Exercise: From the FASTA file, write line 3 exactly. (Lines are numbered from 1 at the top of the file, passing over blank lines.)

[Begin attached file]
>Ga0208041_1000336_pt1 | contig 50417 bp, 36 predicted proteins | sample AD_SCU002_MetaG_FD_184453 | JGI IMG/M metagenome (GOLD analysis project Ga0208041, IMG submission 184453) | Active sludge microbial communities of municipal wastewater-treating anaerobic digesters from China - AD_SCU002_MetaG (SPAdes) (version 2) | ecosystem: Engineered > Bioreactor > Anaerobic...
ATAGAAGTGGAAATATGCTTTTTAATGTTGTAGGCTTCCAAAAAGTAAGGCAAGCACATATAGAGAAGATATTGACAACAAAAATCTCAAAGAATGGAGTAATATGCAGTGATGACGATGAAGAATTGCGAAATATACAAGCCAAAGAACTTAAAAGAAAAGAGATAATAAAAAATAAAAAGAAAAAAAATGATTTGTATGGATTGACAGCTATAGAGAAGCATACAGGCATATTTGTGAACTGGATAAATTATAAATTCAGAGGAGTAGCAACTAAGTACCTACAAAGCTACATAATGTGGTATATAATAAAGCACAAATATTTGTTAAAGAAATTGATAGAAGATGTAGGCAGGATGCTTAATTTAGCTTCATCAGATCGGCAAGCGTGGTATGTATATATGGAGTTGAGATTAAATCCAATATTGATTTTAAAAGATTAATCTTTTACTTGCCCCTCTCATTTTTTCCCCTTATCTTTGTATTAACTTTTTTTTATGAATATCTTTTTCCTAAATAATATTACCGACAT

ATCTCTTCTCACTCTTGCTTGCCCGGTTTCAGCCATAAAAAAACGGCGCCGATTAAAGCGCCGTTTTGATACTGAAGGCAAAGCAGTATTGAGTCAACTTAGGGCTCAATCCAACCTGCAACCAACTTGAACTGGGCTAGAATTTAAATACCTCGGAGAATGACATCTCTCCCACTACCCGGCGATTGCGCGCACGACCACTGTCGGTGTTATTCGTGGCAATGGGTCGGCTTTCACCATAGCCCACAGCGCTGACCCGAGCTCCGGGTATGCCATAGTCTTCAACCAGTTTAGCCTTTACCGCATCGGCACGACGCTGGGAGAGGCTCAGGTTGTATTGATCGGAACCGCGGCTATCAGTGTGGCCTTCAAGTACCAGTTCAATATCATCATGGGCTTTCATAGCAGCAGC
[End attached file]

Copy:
ATCTCTTCTCACTCTTGCTTGCCCGGTTTCAGCCATAAAAAAACGGCGCCGATTAAAGCGCCGTTTTGATACTGAAGGCAAAGCAGTATTGAGTCAACTTAGGGCTCAATCCAACCTGCAACCAACTTGAACTGGGCTAGAATTTAAATACCTCGGAGAATGACATCTCTCCCACTACCCGGCGATTGCGCGCACGACCACTGTCGGTGTTATTCGTGGCAATGGGTCGGCTTTCACCATAGCCCACAGCGCTGACCCGAGCTCCGGGTATGCCATAGTCTTCAACCAGTTTAGCCTTTACCGCATCGGCACGACGCTGGGAGAGGCTCAGGTTGTATTGATCGGAACCGCGGCTATCAGTGTGGCCTTCAAGTACCAGTTCAATATCATCATGGGCTTTCATAGCAGCAGC